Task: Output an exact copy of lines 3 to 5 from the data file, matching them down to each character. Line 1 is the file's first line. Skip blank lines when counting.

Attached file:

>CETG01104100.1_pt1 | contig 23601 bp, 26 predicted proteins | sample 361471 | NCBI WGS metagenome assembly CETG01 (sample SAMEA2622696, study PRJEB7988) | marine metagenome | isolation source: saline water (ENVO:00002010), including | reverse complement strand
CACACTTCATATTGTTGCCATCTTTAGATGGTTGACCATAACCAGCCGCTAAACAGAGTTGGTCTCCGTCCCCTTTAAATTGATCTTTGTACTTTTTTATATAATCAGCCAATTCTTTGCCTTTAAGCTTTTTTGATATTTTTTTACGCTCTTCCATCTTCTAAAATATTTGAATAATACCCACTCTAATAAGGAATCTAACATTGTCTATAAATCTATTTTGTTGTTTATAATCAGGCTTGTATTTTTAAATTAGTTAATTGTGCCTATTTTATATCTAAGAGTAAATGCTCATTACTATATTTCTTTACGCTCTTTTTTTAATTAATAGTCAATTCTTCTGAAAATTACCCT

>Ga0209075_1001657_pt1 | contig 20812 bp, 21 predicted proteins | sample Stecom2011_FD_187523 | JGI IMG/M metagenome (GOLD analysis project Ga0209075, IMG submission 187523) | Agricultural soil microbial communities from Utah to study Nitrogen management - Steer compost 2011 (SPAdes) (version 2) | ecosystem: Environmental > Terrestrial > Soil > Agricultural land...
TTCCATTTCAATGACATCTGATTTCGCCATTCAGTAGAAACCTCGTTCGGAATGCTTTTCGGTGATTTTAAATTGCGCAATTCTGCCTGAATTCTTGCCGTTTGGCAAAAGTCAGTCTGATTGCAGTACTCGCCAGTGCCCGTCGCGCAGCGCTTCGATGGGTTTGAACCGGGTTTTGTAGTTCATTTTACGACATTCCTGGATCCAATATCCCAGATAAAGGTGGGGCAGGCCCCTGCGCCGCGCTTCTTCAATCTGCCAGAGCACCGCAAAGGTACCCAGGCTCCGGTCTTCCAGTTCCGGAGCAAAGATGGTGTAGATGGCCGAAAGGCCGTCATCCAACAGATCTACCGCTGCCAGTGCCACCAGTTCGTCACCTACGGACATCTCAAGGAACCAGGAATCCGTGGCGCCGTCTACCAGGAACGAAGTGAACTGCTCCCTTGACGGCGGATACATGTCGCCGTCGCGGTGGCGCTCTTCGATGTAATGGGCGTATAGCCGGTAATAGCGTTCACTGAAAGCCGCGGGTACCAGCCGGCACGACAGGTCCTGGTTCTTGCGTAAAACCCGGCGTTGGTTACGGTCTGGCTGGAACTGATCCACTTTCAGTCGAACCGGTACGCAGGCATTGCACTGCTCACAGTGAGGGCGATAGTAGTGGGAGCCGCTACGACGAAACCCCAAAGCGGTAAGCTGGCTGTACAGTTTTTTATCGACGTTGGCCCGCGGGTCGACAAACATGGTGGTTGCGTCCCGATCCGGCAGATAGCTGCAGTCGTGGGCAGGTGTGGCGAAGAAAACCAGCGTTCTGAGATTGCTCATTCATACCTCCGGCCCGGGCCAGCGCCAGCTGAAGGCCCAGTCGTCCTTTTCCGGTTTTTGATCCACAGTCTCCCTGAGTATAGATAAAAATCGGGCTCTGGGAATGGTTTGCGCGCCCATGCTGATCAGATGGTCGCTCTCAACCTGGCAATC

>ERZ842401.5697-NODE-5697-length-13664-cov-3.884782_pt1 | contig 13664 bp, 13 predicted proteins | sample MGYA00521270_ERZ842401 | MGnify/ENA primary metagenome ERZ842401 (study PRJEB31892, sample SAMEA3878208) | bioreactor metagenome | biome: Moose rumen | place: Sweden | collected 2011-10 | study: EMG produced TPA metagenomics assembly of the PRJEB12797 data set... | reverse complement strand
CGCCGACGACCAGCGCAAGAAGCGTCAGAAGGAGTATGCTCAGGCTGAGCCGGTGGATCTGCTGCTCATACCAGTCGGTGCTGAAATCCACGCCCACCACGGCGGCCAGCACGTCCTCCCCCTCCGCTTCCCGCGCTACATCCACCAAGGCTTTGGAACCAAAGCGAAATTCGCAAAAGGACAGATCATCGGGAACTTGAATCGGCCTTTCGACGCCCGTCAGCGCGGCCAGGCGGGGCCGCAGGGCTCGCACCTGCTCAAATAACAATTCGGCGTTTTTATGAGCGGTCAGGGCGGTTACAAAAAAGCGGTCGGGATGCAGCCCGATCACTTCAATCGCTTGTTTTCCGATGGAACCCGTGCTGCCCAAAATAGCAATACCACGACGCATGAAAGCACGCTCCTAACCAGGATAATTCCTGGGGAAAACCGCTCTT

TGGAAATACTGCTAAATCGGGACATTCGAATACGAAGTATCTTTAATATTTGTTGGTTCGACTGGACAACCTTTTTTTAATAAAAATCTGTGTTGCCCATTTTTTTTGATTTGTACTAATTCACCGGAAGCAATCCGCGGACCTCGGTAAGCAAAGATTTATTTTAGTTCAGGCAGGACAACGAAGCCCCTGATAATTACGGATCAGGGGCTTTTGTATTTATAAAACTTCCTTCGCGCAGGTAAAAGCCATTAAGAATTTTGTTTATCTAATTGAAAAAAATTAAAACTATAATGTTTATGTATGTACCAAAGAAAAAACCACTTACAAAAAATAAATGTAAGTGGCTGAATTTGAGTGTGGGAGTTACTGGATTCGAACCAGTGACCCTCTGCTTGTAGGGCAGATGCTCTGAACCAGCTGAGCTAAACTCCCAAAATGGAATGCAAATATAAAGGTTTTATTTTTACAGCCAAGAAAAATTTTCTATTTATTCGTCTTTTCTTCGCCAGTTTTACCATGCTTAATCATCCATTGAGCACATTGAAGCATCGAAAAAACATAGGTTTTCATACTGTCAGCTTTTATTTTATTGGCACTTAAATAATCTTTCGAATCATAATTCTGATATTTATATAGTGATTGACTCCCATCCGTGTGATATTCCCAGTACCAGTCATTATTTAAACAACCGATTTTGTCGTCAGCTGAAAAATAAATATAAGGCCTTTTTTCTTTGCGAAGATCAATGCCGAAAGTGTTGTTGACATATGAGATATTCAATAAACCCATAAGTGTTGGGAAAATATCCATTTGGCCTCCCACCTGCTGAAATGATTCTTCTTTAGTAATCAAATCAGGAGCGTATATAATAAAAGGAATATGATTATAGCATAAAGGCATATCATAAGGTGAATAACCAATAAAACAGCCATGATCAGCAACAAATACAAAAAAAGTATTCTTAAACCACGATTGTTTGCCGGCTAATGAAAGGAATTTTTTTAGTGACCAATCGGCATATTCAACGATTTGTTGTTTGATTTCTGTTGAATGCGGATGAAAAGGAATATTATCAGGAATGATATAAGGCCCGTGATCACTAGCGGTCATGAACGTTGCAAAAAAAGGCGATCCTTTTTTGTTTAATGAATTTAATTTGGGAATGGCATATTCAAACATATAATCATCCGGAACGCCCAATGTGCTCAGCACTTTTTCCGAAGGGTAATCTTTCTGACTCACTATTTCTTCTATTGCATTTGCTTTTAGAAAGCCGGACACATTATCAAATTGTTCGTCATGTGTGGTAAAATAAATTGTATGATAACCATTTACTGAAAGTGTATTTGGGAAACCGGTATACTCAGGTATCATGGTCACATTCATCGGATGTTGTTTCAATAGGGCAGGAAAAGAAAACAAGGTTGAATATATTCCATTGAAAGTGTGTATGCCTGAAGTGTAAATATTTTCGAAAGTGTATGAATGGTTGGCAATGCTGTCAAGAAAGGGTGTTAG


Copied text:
>Ga0209075_1001657_pt1 | contig 20812 bp, 21 predicted proteins | sample Stecom2011_FD_187523 | JGI IMG/M metagenome (GOLD analysis project Ga0209075, IMG submission 187523) | Agricultural soil microbial communities from Utah to study Nitrogen management - Steer compost 2011 (SPAdes) (version 2) | ecosystem: Environmental > Terrestrial > Soil > Agricultural land...
TTCCATTTCAATGACATCTGATTTCGCCATTCAGTAGAAACCTCGTTCGGAATGCTTTTCGGTGATTTTAAATTGCGCAATTCTGCCTGAATTCTTGCCGTTTGGCAAAAGTCAGTCTGATTGCAGTACTCGCCAGTGCCCGTCGCGCAGCGCTTCGATGGGTTTGAACCGGGTTTTGTAGTTCATTTTACGACATTCCTGGATCCAATATCCCAGATAAAGGTGGGGCAGGCCCCTGCGCCGCGCTTCTTCAATCTGCCAGAGCACCGCAAAGGTACCCAGGCTCCGGTCTTCCAGTTCCGGAGCAAAGATGGTGTAGATGGCCGAAAGGCCGTCATCCAACAGATCTACCGCTGCCAGTGCCACCAGTTCGTCACCTACGGACATCTCAAGGAACCAGGAATCCGTGGCGCCGTCTACCAGGAACGAAGTGAACTGCTCCCTTGACGGCGGATACATGTCGCCGTCGCGGTGGCGCTCTTCGATGTAATGGGCGTATAGCCGGTAATAGCGTTCACTGAAAGCCGCGGGTACCAGCCGGCACGACAGGTCCTGGTTCTTGCGTAAAACCCGGCGTTGGTTACGGTCTGGCTGGAACTGATCCACTTTCAGTCGAACCGGTACGCAGGCATTGCACTGCTCACAGTGAGGGCGATAGTAGTGGGAGCCGCTACGACGAAACCCCAAAGCGGTAAGCTGGCTGTACAGTTTTTTATCGACGTTGGCCCGCGGGTCGACAAACATGGTGGTTGCGTCCCGATCCGGCAGATAGCTGCAGTCGTGGGCAGGTGTGGCGAAGAAAACCAGCGTTCTGAGATTGCTCATTCATACCTCCGGCCCGGGCCAGCGCCAGCTGAAGGCCCAGTCGTCCTTTTCCGGTTTTTGATCCACAGTCTCCCTGAGTATAGATAAAAATCGGGCTCTGGGAATGGTTTGCGCGCCCATGCTGATCAGATGGTCGCTCTCAACCTGGCAATC

>ERZ842401.5697-NODE-5697-length-13664-cov-3.884782_pt1 | contig 13664 bp, 13 predicted proteins | sample MGYA00521270_ERZ842401 | MGnify/ENA primary metagenome ERZ842401 (study PRJEB31892, sample SAMEA3878208) | bioreactor metagenome | biome: Moose rumen | place: Sweden | collected 2011-10 | study: EMG produced TPA metagenomics assembly of the PRJEB12797 data set... | reverse complement strand